Gary Neal, Danny Green Outperforming Heat’s Role Players, As Spurs Have Been Better ‘Team’ So Far

Danny Green, Gary NealDwyane Wade dribbled around tentatively, made a half-hearted move to drive, then yo-yoed the ball back out to the 3-point line. He and the Miami Heat were trying to endure a stretch with LeBron James on the bench, which really should not have been as hard as they were making it look on this second-quarter possession. In what has become standard procedure for the Heat without James, though, they looked utterly impotent.

As Gary Neal and Danny Green outshined James, allowing the Spurs to breeze to a 113-77 win in Game 3 to take a 2-1 lead in the NBA Finals on Tuesday, the Heat, as a whole, fell flat. Wade was oh-fer the second half until he hit a pair of meaningless runners in the fourth quarter. Mario Chalmers, the hero of Game 2, contributed five bricks and clocked out. Mike Miller was scorching, nailing all five threes he attempted, but with next to nothing chipped in by Wade, Chalmers, Ray Allen or Udonis Haslem, Miller’s 15 points were a mere footnote in San Antonio’s display of dominance.

Three games into the third NBA Finals for the South Beach Big Three, it is clear the Heat are no All-Star team. The names may be recognizable, but Wade, Allen and Chris Bosh — who actually wasn’t terrible, which is saying something — are not game-changers anymore. Without James at his absolute peak, the Heat have nowhere to turn. And that has left Heat coach Erik Spoelstra looking most ineffectual of all, especially compared to his counterpart on the San Antonio bench.

James has been far from outstanding in the series thus far, obviously. He has yet to crack the 20-point mark in any of the three games. He is 14-for-38 from the field in the last two. His triple-double the Heat’s Game 1 loss looks like it may be the epitaph for Miami: Even when James does everything, it is not enough.

In two finals wins, the Spurs have now had a collection of disparate heroes. While Manu Ginobili continues to look like he should not be on the court most of the time, Tony Parker reminded everybody in Game 1 that he is still pretty darn good, and Neal and Green buried the Heat with threes to the tune of 51 combined points in Game 3. The Heat? Well, Chalmers and Miller have hit some shots, and Wade has alternated decent halves with horrible ones. Bosh has played Duncan to a standstill, at best. The same could be said for Kawhi Leonard and James, which does a tidy job of explaining Miami’s problems.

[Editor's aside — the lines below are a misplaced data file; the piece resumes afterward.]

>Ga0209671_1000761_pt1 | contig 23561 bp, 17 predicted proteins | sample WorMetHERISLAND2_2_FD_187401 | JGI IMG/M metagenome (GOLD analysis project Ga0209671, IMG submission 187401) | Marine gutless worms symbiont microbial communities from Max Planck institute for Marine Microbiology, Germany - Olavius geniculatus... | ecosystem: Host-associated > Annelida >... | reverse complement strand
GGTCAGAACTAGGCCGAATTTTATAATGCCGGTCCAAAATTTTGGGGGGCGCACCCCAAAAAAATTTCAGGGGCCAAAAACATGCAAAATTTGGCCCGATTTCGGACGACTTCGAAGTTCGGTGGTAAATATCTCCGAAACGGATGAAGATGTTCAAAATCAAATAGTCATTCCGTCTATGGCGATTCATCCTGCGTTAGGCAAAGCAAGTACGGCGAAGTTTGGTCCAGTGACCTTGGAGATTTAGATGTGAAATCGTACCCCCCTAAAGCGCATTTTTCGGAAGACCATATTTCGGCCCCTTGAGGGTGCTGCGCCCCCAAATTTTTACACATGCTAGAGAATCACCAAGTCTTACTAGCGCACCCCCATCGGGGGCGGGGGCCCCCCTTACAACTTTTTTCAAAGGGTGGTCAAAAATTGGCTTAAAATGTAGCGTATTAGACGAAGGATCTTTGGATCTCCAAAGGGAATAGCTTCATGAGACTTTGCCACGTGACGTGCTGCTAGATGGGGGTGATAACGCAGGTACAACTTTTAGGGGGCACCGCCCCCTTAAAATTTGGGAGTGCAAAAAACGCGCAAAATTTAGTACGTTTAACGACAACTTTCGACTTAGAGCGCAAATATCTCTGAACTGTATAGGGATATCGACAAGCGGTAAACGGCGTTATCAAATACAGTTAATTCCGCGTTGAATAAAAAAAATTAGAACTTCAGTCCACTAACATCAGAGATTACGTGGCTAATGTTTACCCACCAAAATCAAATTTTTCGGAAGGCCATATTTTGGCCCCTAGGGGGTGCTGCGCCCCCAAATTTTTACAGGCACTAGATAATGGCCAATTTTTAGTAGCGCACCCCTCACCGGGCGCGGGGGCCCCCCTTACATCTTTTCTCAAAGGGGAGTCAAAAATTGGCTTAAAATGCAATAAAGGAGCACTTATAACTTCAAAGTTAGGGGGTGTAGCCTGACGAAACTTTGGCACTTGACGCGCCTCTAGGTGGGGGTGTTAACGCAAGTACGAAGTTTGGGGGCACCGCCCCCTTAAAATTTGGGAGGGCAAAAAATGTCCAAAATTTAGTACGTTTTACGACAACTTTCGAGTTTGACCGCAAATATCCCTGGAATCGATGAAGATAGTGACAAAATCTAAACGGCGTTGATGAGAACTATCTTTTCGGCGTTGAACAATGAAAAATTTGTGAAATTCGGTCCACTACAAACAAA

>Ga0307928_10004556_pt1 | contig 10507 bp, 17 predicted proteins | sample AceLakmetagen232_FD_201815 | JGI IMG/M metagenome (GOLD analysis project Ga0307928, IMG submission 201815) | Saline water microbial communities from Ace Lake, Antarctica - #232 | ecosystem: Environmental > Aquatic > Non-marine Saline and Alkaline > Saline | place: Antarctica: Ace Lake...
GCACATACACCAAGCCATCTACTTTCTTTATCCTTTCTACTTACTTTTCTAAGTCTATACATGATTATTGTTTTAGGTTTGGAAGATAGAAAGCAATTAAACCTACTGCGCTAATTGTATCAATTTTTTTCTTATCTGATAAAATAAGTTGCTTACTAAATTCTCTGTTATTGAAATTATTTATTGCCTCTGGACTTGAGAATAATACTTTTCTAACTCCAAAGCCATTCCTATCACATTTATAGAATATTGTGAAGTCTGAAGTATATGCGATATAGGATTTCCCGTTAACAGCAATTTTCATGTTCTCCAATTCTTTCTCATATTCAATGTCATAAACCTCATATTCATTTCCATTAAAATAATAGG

Spurs coach Gregg Popovich came out with an interesting defensive wrinkle in Game 3. He instructed his players to concede midrange jump shots to Wade, Bosh and James, almost daring those perennial All-Stars to shoot. The move was simultaneously disrespectful and brilliant.

With so much space between themselves and their defenders, James, Wade and Bosh lost their rhythm. They did not attack the basket — not that Bosh would have, anyway — and as a result seldom forced the Spurs to make any tough decisions on help defense. With none of the drive-and-kick opportunities that players like Chalmers and Allen rely on, the Heat resorted to a monotonous game of H-O-R-S-E, in which they were only allowed to take 15-foot jumpers.

Every time they made one of those shots, Popovich probably gave a little shrug. The Spurs will take that. On a practical level, giving up midrange two-pointers while taking away high-percentage layups and open threes is a trade-off that benefits the Spurs. But it’s about more than the mathematics of the most efficient shot. Turning James into a jump shooter constricts him. If he’s not pressured, he can’t see the defense losing its shape, can’t pick and choose which crack he wants to attack to open up one of his teammates for a wide-open shot. He is stuck tossing up jumpers like it’s an off-day shootaround, not the third game of the NBA Finals. When the opportunity to attack did arise on Tuesday, James looked unsure, as though he were uncomfortable taking layups after living outside the paint all night.

It goes without saying that this time of year, role players become legends largely because their opponents let them. Robert Horry, Steve Kerr and Eddie House hit big shots precisely because leaving them open in the clutch was the lesser evil compared to their Hall of Fame teammates. The Spurs have taken this a step farther. They are willing to make James beat them — just on their terms. If he could fill it up from midrange and Miami’s defense had done enough to stop the Spurs on the defensive end, James might have walked out of AT&T Center with a win in Game 3. The Spurs bet that those things wouldn’t happen, and they were right.

There is still a long way to go before a champion is crowned. Don’t forget that James was on the opposite end of this two years ago, leading the Mavericks, 2-1, before Dallas came back to win in six games. Most fans remember Dirk Nowitzki‘s heroics, but the Mavs’ title would not have been possible without Tyson Chandler‘s defense and unlikely contributions from guys like DeShawn Stevenson. So far, the Spurs are getting those types of complementary performances, while Spoelstra looks at a loss to counter Popovich’s tricks.

James is still the best player in this series, but the Spurs have been the better team.

Have a question for Ben Watanabe? Send it to him via Twitter at @BenjeeBallgame or send it here.

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